Abidjan, Ivory Coast - Stein Travel


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Welcome to Abidjan

Abidjan was once the proud and flourishing capital city of the Ivory Coast, and a jewel in the continent of Africa's crown; however, years of civil unrest and a lack of maintenance have seen the city slowly move away from the reputation it once held as the 'Paris of West Africa'. For those travelling to Ivory Coast, Abidjan will more than likely be your first introduction to the country. The city is testament to what the country once was and what it could be again. This is evident in the sites such as the Hotel Ivoire, which was constructed in the sixties and hasn't changed significantly since then. Visitors can take a trip down memory lane as the hotel's architecture, furniture and decor are all reminiscent of styles that have long-since passed. Abidjan is arranged along the coast and the shores of a lagoon. Some sites in the city include a popular beach area known as Grand Bassam, the public zoo, a rainforest park in the city called Park du Banco, and Saint Paul's Cathedral.


Abidjan, and the rest of Ivory Coast enjoys a tropical monsoon climate. Temperatures in this coastal city tend to remain in the region of 70°F to 90°F (20°C to 30°C). Abidjan experiences the majority of its rain during the monsoon months from May to July. October and November can be wet months but the average rainfall for the rest of the year remains minimal. Humidity generally reaches about 80, particularly from January to June when temperatures tend to remain constant at 86°F (27°C). The best time to visit is during the cooler and drier months between November and January.

Eating Out

Leaving your hotel at night is not recommended; however, if you do decide to have an early dinner or a late lunch then the best area to head to is La Plateau, which has a small selection of restaurants.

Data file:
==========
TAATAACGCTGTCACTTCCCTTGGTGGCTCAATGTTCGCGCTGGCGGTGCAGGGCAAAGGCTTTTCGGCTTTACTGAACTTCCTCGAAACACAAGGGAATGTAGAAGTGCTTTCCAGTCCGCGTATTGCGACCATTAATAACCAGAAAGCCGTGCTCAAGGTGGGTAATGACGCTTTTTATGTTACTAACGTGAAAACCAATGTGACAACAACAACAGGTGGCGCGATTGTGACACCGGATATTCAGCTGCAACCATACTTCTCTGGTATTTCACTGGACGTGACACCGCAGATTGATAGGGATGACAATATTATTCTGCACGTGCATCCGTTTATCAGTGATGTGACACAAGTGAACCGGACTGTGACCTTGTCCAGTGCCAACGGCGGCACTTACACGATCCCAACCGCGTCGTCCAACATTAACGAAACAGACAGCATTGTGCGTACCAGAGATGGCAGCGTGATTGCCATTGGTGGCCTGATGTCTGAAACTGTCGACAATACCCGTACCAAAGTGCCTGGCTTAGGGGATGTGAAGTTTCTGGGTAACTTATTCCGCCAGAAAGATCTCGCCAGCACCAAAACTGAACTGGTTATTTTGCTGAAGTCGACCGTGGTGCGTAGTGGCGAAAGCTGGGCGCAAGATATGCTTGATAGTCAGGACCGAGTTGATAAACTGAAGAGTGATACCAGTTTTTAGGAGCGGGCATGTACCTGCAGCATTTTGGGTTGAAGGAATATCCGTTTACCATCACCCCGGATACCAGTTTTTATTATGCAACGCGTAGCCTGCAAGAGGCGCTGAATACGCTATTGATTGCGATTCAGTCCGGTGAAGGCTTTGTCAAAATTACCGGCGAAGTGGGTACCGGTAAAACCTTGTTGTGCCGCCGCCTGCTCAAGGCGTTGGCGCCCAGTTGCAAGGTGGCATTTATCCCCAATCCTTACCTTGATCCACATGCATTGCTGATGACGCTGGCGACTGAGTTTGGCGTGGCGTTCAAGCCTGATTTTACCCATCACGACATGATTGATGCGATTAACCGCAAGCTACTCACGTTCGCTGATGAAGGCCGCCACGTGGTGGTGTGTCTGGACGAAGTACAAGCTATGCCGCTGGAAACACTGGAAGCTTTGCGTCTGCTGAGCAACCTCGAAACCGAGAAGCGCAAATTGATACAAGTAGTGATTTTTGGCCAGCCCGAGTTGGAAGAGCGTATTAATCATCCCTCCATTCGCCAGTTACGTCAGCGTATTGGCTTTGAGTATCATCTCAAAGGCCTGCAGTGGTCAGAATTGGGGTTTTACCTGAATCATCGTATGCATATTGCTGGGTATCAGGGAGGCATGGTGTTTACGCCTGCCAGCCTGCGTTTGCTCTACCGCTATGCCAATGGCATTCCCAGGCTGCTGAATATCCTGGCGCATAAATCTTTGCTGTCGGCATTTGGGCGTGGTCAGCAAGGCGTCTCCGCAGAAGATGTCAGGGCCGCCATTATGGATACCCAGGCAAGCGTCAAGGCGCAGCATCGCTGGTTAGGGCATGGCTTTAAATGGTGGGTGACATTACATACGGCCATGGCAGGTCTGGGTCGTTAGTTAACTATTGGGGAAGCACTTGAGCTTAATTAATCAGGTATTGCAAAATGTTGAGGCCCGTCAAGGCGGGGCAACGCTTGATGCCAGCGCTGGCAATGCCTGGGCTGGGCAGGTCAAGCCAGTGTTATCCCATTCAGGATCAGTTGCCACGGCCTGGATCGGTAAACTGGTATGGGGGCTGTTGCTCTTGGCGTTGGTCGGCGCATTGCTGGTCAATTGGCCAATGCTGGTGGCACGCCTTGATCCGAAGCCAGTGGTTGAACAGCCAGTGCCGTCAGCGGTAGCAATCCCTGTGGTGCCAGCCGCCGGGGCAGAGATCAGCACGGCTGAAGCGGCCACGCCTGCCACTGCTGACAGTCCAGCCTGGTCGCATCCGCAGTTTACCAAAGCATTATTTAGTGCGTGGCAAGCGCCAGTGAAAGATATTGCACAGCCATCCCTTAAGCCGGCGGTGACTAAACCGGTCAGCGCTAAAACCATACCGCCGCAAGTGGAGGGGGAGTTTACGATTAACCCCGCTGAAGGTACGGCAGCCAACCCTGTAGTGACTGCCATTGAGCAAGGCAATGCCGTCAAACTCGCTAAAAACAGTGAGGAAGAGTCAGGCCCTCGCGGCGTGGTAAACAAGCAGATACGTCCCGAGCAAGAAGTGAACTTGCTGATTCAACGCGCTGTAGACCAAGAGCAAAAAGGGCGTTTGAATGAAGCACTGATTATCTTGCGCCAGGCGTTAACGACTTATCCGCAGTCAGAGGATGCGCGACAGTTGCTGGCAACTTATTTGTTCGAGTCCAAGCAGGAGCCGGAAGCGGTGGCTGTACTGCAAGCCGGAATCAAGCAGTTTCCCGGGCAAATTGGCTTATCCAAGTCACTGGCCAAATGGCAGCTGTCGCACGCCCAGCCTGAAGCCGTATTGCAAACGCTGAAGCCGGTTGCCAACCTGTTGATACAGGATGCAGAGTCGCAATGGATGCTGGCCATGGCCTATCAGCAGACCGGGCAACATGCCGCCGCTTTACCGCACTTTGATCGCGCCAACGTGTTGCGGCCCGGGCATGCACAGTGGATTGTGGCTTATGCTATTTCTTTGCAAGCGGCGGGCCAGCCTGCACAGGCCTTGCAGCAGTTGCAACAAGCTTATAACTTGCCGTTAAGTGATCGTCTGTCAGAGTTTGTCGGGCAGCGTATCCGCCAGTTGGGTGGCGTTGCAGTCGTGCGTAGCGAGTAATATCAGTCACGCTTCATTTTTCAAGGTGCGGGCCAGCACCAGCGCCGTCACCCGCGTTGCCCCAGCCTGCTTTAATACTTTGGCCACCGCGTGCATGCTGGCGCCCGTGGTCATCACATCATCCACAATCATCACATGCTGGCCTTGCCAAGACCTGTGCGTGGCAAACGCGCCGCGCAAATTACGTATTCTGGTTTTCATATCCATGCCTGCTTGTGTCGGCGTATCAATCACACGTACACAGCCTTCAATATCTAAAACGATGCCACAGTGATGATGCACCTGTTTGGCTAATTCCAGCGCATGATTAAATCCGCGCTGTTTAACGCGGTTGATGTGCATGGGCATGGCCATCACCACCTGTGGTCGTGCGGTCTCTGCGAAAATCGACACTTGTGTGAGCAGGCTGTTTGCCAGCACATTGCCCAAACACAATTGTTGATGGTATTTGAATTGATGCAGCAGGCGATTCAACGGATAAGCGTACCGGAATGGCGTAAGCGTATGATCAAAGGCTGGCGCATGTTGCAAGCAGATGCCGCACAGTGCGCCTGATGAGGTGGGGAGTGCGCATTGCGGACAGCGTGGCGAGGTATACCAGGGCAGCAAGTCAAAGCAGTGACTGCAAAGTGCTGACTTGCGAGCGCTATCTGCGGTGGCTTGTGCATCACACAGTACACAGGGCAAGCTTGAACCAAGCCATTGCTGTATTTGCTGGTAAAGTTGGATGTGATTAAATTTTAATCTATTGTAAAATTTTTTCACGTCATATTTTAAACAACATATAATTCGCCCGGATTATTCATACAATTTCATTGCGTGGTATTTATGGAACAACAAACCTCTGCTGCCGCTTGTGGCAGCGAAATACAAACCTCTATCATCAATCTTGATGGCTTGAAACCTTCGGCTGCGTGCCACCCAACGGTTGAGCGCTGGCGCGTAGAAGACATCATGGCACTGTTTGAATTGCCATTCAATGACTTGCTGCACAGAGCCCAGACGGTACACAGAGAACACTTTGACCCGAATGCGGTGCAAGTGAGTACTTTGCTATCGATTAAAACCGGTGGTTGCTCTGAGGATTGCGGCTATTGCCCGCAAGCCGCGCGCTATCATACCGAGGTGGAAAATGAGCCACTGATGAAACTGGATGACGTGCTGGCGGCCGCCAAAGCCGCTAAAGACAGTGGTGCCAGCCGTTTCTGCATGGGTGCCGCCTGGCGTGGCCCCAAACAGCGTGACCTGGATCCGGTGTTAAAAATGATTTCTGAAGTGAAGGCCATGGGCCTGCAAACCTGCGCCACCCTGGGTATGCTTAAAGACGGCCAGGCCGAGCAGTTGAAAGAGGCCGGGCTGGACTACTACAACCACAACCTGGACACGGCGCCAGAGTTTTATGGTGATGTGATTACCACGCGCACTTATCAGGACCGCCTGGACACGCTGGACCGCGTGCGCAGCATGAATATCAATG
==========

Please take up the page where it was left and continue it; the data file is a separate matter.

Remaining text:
The official language of Ivory Coast is French but more than 60 native dialects are spoken.

The official currency is the CFA Franc (XOF), divided into 100 centimes. The CFA Franc is linked to the Euro. New notes were issued in 2004 and only those issued by the Bank of West African States ( Banque des États de l'Afrique de l'Ouest) are valid currency. There are a few ATMs in Abidjan but most will accept only Visa cards. It is unwise to use an ATM that is not guarded. Credit cards are accepted in the larger hotels and better restaurants. Most shops require cash. Travellers cheques are accepted in banks, as well as some tourist orientated hotels and restaurants.


Markets can be visited in both Adjambe and Treichville, they are best visited during midmorning before it gets too hot, humid and crowded.

Located about an hour away from Yamoussoukro, the Parc National d'Abokouamekro (Abokouamekro National Park) is an up-and-coming Ivory Coast tourist attraction of great promise. Covering over 21,000 hectares of verdant grassland, criss-crossed by rivers and punctuated by towering trees, Abokouamekro National Park is also an important game reserve, offering refuge to the region's threatened wildlife. Gaze in wonder at the seemingly-endless rolling green vistas, and be on the lookout for rhinos, giraffe, buffalo, hippos, monkeys and more.